The Trump administration has repeatedly proposed eliminating the National Endowment for the Arts and the National Endowment for the Humanities, which together have provided more than $30 million in grants to organizations in Wisconsin since 2010. How would you respond if such proposals were floated again, and what about if they were passed into law?

I would strongly oppose them and join with other states and advocates to preserve these critical arts grants.

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Paul Soglin, Mayor of Madison

What role do you believe the arts should play in Wisconsin communities?

Great states have great access to the arts, both the opportunity to experience diverse programming and to create. The opportunity to create is especially important for young people as well as adults who may not become professionals but wish to create as they grow older and seek new experiences. The arts ignite civic dialogue, catalyze the development of beautiful public spaces, serve as a magnet for economic development, and enhance children’s educational attainment. They challenge our assumptions, reinforce our traditions, and broaden our grasp of the possible. They bring wonder.

Wisconsin is at a time crossroads with regard to the arts. We can turn from ignorance and callous disregard to imagination and dreams. Throughout the state we must grow our commitment to the arts, through film, music, and book festivals.

Let me spend some time discussing Madison specifically in terms of this question. Madison is also at a time of trial with regard to the arts. Local arts need more rehearsal, performing, and technical space despite Overture Center and the smaller existing venues popularity. The economic climate will make continued progress a challenge.

That same climate threatens arts organization’s ability to earn income through admissions and memberships. The Bartell Community Theatre always needs support and it is unclear how much longer it will serve the needs of community-based performing arts groups. Local visual artists face a shortage of opportunities for exhibition, and artists in other disciplines also face market limitations on the sale of their work. The University, under barbaric pressure from the state, continues its pattern of disproportionate and systematic cuts in arts funding, threatening an invaluable set of resources on which the whole community has historically relied. Critical dialogue in the arts is minimal; media treatment of arts offerings is constrained.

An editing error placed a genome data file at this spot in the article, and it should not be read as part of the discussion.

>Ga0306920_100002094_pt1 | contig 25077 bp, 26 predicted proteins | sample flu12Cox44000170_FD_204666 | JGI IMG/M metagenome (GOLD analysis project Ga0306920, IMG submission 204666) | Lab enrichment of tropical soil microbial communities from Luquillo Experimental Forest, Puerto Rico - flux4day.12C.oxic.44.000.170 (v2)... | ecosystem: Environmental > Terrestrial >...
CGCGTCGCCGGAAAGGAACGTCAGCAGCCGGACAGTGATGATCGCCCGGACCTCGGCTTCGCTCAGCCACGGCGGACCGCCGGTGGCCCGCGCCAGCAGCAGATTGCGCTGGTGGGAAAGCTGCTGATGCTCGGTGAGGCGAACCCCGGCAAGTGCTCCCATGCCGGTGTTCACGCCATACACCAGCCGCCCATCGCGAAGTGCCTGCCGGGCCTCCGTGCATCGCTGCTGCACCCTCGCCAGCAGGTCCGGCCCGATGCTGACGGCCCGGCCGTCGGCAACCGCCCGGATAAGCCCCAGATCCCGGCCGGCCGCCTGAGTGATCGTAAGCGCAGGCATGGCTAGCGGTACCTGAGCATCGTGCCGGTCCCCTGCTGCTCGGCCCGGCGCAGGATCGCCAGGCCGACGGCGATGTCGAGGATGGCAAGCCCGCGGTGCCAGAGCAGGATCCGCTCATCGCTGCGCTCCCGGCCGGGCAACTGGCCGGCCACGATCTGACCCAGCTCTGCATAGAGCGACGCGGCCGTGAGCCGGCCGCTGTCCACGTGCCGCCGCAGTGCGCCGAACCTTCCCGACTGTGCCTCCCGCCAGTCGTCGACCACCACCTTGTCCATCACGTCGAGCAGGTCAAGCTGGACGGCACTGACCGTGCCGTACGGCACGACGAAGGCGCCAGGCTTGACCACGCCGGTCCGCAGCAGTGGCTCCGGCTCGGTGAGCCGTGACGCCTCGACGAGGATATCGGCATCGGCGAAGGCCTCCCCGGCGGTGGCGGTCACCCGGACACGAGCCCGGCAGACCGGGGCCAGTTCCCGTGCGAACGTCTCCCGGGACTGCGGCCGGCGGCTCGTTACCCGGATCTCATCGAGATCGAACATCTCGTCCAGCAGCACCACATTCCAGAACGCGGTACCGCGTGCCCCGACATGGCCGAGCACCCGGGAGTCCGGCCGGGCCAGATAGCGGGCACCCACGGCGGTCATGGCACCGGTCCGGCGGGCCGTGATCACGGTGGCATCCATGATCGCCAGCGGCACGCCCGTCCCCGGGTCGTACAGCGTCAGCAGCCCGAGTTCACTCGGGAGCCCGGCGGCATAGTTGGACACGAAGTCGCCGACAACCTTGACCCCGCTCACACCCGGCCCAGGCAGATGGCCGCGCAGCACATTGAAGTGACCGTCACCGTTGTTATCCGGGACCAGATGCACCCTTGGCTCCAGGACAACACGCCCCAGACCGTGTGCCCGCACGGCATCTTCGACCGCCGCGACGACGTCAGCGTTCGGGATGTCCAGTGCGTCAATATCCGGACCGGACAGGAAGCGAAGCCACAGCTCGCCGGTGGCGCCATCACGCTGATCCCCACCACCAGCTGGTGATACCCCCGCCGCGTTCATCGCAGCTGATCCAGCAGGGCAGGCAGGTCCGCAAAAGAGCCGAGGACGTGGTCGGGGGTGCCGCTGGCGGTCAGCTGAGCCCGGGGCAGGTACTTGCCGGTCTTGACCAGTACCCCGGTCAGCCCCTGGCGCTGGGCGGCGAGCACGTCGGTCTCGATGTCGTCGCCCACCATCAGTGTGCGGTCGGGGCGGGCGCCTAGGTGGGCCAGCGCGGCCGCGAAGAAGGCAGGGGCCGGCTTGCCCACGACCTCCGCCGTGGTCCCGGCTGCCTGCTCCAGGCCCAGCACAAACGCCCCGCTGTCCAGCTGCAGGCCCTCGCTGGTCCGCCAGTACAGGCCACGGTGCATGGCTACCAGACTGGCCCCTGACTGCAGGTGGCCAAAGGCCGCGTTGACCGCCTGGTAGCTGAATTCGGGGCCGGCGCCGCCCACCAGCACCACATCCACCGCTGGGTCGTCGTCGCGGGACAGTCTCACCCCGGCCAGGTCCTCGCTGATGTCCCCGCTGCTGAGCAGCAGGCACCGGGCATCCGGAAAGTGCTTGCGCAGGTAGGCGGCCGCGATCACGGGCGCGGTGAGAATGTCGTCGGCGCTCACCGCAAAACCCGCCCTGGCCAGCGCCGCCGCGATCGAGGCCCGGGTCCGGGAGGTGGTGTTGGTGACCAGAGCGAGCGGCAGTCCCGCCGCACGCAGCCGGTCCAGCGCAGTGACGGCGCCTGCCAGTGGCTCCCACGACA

And, despite Madison’s rich array of arts resources, access to the arts, in terms of both audiences and participants, is inequitable. In particular, many of Madison’s youngest and poorest residents are too often excluded and arts organizations located outside the downtown area are too often forgotten. These young people often use different and unfamiliar mediums to the consternation of their parents and teachers, but they deserve the opportunity to explore.

As Madison’s arts resources grow in complexity, the City must invest in its capacity for arts stewardship. In particular, the City must work to:

-Create a vehicle for public/private partnership in arts funding, coordination, and advocacy by exploring options and creating an on-going solution that fits our community’s structure and style.

-Support the systematic growth and development of our public arts programs.

-Demonstrate the City’s regard for the critical importance of new works by local artists.

-Spread the arts to all the City’s neighborhoods by funding outdoor special events like Dane Dances. .

-Steward the arts by creating a municipal capacity to monitor the health of local arts resources and the needs of local artists, and to plan and implement appropriate strategies to advance their well-being.

What have you done, either in public office or in other roles, to support the arts?

I created the Madison Civic Center which evolved into the Overture Center. The original Madison Civic Center was designed with two missions: to bring professional performances to Madison audiences and to nurture local talent by providing a home for our local theater companies.

I developed Madison’s Art Grants program which made grants to artists in all fields with one requirement: the artist’s work had to be available for no charge to the public.

I appointed Madison’s first Poet Laureate, developed the Urban Design Commission, and instituted the Mayor’s purchase program.

In 2010, as a citizen, I served on the commission tasked with finding a solution to the struggling Overture Center for the Arts. My minority report was eventually adopted by the Madison City Council resulting in the present structure.

There is more. But, in all the instances as in the cases above, the focus of my work was to make the arts accessible to everyone both as audience and as creator.